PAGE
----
Could this turn out to be The Indy's Plan B?

Up and running on Day One, The Independent was already as assured and distinctive and worthwhile as its long-established rivals. It was probably the best launch of our time; indeed a model for all time of joined-up editorial and managerial planning.

Within six years, it was selling 389,523 and overtaking The Times. Alas, 10 years on from then, the glory has faded. The Indy is struggling at 226,101 against The Times’s 704,116 and The Guardian’s 397,206.

In that decade, the business changed hands three times. It had undermined itself with its paranoid launch in 1990 of The Independent on Sunday. The objective was to extinguish the new broadsheet Sunday Correspondent (which expired anyway, leaving The Sindy to drain human and financial resources in the continuing conflict).

From founder Andreas Whittam Smith, effective control passed through unhappy investors El Pais of Madrid and Corriere della Sera of Milan to David Montgomery’s wobbly Mirror regime. And then to Sir Anthony O’Reilly’s group.

Now The Indy has relaunched. Well, sort of. It’s an odd relaunch that is not backed by a promotion campaign to reach new readers.

Not only are new readers people who don’t see your in-paper blurbs. They are young or youngish. Which is why the young or youngish Indy attracts more under-45s than over-45s (sharing that enviable strength with The Guardian, FT, The Sun and Daily Star).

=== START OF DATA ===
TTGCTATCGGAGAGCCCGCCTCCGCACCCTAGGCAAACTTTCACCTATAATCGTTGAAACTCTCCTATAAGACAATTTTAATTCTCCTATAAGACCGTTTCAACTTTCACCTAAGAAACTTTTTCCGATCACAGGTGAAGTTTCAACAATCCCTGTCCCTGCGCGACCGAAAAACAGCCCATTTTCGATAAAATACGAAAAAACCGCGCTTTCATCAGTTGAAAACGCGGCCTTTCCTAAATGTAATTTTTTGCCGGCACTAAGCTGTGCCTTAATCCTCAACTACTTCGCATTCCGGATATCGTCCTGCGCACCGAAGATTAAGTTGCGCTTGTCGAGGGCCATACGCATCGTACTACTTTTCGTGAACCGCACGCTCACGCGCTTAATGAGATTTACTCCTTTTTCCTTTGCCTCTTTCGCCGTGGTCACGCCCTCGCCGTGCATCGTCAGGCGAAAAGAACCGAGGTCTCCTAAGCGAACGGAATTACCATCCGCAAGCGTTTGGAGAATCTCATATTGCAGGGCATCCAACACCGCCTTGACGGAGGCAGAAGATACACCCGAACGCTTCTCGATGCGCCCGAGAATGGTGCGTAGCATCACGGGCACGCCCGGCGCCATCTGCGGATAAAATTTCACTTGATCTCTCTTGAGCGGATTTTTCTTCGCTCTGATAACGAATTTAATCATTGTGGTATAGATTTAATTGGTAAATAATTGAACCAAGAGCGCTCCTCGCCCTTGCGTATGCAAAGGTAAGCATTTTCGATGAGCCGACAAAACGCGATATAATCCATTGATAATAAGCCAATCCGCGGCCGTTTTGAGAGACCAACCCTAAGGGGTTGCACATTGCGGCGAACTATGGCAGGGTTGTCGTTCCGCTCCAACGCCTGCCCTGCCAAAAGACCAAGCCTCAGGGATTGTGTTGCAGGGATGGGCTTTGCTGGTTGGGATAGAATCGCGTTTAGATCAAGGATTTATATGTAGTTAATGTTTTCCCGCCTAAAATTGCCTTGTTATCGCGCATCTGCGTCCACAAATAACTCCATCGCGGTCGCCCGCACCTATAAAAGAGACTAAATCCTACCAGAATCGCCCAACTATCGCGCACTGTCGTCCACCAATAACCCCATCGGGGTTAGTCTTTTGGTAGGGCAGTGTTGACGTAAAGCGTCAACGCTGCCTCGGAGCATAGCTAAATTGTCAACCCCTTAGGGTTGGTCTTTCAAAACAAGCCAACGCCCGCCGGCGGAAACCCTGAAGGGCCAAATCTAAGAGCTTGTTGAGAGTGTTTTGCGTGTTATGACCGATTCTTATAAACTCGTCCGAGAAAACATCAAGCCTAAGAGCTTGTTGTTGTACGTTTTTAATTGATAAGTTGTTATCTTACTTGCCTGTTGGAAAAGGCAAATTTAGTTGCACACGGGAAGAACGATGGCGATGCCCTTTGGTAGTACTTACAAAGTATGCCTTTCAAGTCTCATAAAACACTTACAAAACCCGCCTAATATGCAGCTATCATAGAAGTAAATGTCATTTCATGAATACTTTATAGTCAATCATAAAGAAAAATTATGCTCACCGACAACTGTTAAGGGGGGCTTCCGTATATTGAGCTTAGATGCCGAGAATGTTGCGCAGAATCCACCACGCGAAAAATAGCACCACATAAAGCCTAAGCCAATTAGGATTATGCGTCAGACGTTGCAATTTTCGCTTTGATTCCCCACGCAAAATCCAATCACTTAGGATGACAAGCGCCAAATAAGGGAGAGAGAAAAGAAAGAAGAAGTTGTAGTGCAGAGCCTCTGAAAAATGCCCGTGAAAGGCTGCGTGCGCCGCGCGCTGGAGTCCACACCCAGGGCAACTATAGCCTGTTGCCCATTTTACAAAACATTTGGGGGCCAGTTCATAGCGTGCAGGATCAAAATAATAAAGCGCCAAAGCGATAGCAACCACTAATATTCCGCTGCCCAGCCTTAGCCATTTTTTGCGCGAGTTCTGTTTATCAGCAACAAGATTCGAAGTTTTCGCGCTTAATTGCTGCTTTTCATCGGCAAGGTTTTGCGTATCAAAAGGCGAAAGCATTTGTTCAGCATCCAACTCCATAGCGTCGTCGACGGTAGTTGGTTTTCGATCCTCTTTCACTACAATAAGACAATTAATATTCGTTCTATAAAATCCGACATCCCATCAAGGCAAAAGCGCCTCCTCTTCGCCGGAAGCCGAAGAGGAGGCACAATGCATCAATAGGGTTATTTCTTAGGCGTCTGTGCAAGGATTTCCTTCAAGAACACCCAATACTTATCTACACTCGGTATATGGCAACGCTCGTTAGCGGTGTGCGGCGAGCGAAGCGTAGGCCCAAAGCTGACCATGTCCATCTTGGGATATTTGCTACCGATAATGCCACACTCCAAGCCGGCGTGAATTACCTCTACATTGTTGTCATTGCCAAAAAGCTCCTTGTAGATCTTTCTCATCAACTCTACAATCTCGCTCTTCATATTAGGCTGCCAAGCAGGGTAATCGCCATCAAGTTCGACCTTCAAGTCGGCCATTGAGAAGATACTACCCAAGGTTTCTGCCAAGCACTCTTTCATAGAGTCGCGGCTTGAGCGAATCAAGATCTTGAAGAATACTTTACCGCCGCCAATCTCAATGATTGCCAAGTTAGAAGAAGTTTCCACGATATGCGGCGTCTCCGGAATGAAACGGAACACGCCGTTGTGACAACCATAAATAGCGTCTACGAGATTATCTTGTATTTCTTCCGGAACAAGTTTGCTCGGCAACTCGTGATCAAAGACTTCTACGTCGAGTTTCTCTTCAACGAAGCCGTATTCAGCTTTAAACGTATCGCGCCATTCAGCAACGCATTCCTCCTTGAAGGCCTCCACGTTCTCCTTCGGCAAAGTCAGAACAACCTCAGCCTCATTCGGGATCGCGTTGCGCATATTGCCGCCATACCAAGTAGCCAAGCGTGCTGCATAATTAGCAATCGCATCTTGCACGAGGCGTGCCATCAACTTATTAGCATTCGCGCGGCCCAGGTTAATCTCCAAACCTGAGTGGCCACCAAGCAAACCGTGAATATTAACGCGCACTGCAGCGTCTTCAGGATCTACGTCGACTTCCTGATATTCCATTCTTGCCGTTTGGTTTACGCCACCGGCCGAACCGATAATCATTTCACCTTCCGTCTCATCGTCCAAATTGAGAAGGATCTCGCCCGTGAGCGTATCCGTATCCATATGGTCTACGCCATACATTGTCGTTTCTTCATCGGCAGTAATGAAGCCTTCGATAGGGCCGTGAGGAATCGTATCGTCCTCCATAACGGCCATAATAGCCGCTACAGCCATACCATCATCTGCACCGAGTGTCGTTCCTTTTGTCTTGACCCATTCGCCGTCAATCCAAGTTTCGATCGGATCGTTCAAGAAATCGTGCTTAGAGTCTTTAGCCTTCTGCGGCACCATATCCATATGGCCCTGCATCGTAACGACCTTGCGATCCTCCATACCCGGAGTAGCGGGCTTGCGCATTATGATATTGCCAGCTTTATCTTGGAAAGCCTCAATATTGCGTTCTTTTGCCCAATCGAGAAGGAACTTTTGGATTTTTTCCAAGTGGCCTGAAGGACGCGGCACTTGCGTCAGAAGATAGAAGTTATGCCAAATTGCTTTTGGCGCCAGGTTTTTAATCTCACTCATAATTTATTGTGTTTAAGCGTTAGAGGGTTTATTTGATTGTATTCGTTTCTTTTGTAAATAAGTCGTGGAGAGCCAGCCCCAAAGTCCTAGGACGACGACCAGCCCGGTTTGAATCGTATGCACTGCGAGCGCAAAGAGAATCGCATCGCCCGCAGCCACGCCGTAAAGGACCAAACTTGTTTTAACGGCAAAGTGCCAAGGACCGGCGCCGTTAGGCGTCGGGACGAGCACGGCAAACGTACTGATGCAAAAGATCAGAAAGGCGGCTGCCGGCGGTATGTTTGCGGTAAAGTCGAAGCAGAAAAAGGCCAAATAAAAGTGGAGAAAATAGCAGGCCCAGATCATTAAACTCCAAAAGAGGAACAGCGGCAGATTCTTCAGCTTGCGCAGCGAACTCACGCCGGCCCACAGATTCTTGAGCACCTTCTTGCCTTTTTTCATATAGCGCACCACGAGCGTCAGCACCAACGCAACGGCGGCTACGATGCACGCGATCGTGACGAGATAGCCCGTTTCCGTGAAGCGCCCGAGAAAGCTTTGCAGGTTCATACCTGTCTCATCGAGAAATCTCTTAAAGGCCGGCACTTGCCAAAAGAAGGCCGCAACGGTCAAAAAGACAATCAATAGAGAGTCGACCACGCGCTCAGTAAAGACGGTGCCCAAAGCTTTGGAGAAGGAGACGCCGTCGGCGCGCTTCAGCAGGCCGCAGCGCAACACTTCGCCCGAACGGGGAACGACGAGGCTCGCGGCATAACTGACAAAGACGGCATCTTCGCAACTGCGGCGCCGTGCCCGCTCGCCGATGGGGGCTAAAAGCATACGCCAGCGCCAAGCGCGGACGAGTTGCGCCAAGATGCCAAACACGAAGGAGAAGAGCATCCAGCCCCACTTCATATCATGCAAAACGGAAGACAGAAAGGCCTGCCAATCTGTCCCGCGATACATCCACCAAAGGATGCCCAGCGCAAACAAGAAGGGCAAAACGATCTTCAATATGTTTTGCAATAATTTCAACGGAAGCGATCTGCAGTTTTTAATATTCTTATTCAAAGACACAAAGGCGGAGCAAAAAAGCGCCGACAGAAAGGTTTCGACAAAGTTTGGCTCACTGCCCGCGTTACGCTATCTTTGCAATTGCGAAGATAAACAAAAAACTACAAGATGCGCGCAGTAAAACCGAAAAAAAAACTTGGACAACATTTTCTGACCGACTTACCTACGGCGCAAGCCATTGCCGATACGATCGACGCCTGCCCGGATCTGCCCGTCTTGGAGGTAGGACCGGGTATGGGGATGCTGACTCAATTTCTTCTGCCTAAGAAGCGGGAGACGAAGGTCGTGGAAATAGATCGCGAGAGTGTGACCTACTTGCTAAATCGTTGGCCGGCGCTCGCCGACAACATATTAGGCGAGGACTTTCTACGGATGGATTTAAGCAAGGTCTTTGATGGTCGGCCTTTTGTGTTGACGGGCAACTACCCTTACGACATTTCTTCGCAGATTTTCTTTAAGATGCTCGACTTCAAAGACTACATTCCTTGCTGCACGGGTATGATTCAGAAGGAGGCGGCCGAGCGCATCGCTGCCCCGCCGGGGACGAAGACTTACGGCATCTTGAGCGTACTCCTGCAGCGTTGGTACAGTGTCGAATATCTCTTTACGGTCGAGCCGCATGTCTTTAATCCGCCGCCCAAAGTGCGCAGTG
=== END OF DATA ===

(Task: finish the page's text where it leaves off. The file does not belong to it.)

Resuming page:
So why devote the cover of its first Saturday magazine of the relaunch to "Old – it’s the new young", featuring "Athletic octogenarians"?

What’s The Indy’s real game? The vital clue has to be "The Broader View", its new slogan under the title. This may be more geographical than philosophical, embracing editor Simon Kelner’s identification of the paper’s "sense of purpose as a modern European newspaper".

For all its improvements (notably a stylish tabloid second section that Guardian guru Peter Preston is entitled to label Me2) "the new Independent" is under-equipped to cover Europe more remarkably than competitors. (It may need to rebase Robert Fisk to the Battle of Brussels.)

Could the mischievous Sunday Express media section be proved right? It reckons the big idea is to assist some foreign media conglomerate to recognise the potential of The Indy as a bridgehead into Euroland, catering for those seriously into cross-Channel business and culture.

Maybe The Indy will complete the journey attempted by the late lamented European.


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